So why are crowned pulleys necessary for proper tracking of a flat belt? I've seen some internet sites that suggest it has something to do with centrifugal forces. These belts operate at low speeds, and the tracking behavior we wish to explain is easily observed at very low speeds where intertial effects play no role.

One side of the belt on a tapered-diameter pulley has greater tension. Can it be that this gives rise to greater friction, and that friction pulls the belt up the slope? Unfortunately for this hypothesis, the friction acts down the slope on a belt that is moving up the slope.

In the textbook Elements of Mechanism, Third Ed. by Schwamb, Merrill and James (Wiley, 1921), we find a rather insightful answer, at least as applies to a leather or slightly stiff, but still somewhat elastic, belt.

If a belt is led upon a revolving conical pulley, it will tend to lie flat upon the conical surface, and, on account of its lateral stiffness, will assume the position shown in Fig. 52. If the belt travels in the direction of the arrow, the point a will be carried to b, a point nearer the base of the cone than that preposition shown by the dotted lines. Now if a pulley is made up of two equal cones placed base to base, the belt will tend to climb both, and would thus run with its center line on the ridge formed by the union of the two cones... [The amount of crowning varies from about 1/16 inch on a pulley 6 inches wide to about 1/4 inch on a pulley 30 inches wide.]

The belt in contact with the truncated cone lies on the pulley relatively flat and undistorted in shape. But along the dotted line at a the belt moving upward makes first contact with the pulley. Just below a the belt has a slight sidewise bend. But the important thing is that as the belt moves from a to b without slippinng, it moves along the dotted line to a point farther up the incline of the cone, and this process continues until the belt rides onto the apex.

Now let's look at the case of a flat belt running over two cylindrical pulleys whose axles are misaligned. Will the belt crawl to the right (where the belt tension will be higher) or to the left (where the tension is lower)? If the belt around the cylindrical pulleys does not slip, there's no geometric reason why the belt would move sidewise on either pulley. A different reason must be sought than the one we found above. Quoting the textbook referenced above:

When pulleys are located on shafts which are slightly out of parallel, the belt will generally work toward the edges of the pulleys which are nearer together. The reason for this may be seen from Fig. 53. The pitch line of the belt leaves pulley A at point a. In order to contain this point the center plane of pulley B would have to coincide with XX. Similarly, the belt is delivered from b on the under side of pulley B, into the plane Y1Y. The result of this action is that the belt works toward the left and tends to leave the pulleys.

This passage is a little murky at first reading. The essential difference between the two cases can be seen in the diagrams. In Fig. 1 the belt makes contact with the puley at line a. Note that the upper edge of the pulley (line b) makes an angle with line a. Also, note that line a is perpendicular to the incoming portion of the belt. In Fig 2. the belt makes contact with the puley at line a. Note that the upper edge of the cylindrical pulley (line b) is parallel to line a. Also note that line a is not perpendicular to the incoming portion of the belt. This is the important difference between the two cases. In Fig. 1, each new piece of belt coming onto the pulley is carried, without slipping, to a point higher (to the right in Fig. 1) on the slope. In Fig. 2, each new piece of belt coming onto the pulley is "laid onto" the pulley at a point slightly lower (to the left in Fig. 2) on the slope, and is carried around without slipping.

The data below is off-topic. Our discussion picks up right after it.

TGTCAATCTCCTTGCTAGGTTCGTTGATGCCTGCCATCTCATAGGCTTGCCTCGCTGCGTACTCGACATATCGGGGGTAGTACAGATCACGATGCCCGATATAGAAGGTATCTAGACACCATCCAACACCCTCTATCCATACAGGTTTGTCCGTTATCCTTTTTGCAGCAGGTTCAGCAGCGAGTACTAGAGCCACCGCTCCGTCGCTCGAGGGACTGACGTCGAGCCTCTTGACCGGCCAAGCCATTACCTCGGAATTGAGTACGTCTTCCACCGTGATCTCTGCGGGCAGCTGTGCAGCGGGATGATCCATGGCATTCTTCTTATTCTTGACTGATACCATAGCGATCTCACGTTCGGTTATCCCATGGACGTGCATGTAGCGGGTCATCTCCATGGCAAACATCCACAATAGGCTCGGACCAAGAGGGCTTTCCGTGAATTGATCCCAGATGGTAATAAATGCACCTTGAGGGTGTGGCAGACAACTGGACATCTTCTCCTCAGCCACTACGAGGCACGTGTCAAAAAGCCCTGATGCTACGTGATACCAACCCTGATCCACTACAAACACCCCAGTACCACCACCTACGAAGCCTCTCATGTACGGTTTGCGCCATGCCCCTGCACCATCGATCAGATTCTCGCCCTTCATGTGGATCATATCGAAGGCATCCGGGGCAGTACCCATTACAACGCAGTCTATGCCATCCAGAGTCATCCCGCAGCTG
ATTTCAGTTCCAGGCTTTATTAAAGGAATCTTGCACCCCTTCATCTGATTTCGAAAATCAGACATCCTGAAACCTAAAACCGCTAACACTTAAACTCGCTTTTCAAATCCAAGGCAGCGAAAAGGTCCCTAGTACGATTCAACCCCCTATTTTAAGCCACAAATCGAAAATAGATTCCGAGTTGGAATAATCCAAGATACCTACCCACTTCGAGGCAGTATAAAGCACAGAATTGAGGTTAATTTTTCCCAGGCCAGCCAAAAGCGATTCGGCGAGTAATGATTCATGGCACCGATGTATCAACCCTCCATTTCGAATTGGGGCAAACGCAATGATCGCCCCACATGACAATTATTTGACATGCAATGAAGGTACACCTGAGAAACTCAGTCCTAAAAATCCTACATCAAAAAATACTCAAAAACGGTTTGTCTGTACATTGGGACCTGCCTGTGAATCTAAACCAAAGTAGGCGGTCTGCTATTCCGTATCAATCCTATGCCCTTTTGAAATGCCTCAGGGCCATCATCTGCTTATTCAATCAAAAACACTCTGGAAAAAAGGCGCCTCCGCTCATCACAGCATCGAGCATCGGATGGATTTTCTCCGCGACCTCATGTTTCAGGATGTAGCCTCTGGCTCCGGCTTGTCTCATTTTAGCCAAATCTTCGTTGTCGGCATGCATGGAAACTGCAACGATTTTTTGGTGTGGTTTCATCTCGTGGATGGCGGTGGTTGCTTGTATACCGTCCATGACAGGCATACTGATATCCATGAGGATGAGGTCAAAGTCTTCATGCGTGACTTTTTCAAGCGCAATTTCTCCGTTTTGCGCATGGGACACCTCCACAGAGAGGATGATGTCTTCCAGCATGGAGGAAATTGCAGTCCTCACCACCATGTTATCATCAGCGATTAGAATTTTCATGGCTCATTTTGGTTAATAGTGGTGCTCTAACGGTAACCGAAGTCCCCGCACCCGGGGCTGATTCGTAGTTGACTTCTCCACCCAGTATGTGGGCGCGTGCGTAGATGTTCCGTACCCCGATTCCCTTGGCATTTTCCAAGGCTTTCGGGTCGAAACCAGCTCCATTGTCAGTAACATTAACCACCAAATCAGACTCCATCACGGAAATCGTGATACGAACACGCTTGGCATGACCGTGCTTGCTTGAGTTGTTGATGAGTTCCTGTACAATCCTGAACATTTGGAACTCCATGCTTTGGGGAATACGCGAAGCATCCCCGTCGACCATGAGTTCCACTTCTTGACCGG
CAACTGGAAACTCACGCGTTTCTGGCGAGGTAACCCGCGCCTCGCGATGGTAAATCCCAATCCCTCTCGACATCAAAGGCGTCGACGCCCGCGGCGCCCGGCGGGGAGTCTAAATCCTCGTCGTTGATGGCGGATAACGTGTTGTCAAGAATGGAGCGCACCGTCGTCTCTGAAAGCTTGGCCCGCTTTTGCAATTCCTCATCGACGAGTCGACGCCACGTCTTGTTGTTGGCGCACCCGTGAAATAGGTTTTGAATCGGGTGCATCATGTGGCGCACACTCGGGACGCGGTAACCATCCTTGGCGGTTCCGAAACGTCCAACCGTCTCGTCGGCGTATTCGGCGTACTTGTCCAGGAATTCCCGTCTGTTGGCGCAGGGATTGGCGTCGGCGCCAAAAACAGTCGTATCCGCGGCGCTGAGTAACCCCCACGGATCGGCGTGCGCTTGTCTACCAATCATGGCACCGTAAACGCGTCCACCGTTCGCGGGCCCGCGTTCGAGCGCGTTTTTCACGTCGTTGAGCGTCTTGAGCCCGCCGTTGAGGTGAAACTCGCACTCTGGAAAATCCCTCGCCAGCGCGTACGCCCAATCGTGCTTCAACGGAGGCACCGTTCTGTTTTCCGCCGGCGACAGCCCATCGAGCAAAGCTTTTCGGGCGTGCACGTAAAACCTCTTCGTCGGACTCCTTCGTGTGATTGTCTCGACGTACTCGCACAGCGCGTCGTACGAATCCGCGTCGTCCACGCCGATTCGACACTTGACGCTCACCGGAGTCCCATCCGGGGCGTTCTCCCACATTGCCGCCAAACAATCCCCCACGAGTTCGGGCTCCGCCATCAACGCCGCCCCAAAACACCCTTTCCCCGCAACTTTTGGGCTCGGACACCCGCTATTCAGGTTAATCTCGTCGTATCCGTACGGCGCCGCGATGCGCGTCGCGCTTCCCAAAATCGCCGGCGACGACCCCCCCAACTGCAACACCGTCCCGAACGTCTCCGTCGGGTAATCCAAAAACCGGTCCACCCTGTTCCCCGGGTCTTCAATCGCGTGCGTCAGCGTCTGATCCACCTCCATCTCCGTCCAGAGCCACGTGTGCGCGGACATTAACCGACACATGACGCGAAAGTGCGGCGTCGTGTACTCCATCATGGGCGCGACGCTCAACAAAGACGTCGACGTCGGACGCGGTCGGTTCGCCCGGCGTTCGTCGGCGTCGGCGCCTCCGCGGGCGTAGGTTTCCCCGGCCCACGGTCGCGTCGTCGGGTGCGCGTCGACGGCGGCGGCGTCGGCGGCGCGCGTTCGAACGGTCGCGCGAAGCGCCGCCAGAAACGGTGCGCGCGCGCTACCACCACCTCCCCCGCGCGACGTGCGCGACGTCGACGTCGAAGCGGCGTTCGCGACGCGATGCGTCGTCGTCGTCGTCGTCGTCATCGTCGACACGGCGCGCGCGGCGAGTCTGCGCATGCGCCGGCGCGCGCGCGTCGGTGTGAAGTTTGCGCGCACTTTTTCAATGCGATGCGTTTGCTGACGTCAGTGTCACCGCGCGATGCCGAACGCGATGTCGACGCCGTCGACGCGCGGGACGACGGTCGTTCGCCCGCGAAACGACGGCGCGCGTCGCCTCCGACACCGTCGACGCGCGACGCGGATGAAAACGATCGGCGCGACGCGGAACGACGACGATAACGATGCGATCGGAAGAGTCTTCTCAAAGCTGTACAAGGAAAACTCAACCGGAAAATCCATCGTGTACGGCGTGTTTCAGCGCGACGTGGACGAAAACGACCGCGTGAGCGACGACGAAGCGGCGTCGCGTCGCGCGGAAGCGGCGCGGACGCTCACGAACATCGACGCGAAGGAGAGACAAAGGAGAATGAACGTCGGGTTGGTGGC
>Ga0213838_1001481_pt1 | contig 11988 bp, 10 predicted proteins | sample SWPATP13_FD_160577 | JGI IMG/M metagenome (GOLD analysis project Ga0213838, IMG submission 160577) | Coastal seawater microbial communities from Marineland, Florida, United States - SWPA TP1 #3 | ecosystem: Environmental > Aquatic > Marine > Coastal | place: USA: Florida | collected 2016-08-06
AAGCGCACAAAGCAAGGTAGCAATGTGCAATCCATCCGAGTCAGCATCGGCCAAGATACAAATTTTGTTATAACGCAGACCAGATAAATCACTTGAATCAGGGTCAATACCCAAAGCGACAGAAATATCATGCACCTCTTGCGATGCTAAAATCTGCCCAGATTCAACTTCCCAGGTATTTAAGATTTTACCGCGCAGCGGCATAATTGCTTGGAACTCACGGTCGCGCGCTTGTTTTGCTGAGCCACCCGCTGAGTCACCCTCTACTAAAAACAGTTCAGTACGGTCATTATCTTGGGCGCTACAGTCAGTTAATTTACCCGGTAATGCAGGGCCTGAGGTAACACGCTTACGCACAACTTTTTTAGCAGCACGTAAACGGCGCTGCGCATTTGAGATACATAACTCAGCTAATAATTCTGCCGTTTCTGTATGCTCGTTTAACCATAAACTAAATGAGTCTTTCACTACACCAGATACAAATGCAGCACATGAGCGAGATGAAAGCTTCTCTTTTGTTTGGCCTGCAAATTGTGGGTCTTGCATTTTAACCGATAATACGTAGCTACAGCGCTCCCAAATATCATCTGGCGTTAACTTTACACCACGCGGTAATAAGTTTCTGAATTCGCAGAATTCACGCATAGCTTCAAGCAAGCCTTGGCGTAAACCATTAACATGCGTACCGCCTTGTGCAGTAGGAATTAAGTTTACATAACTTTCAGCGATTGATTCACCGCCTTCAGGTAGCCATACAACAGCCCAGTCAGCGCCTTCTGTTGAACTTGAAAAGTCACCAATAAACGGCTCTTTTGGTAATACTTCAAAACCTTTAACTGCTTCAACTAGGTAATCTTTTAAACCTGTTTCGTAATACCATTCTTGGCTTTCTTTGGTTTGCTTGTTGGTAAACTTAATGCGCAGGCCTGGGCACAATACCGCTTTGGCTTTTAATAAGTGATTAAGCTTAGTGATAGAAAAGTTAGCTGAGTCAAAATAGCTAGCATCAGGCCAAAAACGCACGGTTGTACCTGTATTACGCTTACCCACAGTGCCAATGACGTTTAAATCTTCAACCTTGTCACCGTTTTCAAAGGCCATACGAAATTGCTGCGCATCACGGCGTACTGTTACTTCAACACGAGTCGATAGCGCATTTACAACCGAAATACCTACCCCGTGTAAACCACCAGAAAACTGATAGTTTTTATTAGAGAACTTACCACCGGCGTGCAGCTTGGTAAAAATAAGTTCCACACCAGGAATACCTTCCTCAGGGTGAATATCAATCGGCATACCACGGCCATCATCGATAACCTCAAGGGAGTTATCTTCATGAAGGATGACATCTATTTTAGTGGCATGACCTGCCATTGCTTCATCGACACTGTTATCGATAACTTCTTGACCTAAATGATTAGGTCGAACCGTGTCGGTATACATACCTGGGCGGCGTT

What I like about this puzzle is that (1) the behavior on the crowned pulley is counter-intuitive; (2) most of the initial hypotheses you make will turn out to be wrong; and (3) some explanations of the crowned pulley seem so "right"—until you apply the same reasoning to the parallel shaft problem, then it's "back to the drawing-board". I like puzzles that have several levels of apparent paradox and counter-intuitive features. They teach us not to trust our intuition, which is a good thing. Intuition can sometimes be a part of the problem solving process, but at some point, it must give way to "sweating the details" and being ruthlessly critical of "plausible-sounding" answers.

Fig. 3 shows rubber-band models made with steel construction set parts. The model on the left has a wooden file handle as a pulley. This serves to illustrate how the rubber band will migrate along the wooden pulley from the narrowest part at the left, to the its largest diameter. The file handle has both convex and concave profiles. Placed in the concave part, the rubber band will quickly rise up the slope and will stabilize at the largest radius, even if that is the very narrow portion near the right end. In the misaligned pulley model, it's better to use wooden dowels, or cover the metal cylinder surfaces with something like cloth tape to prevent slipping.

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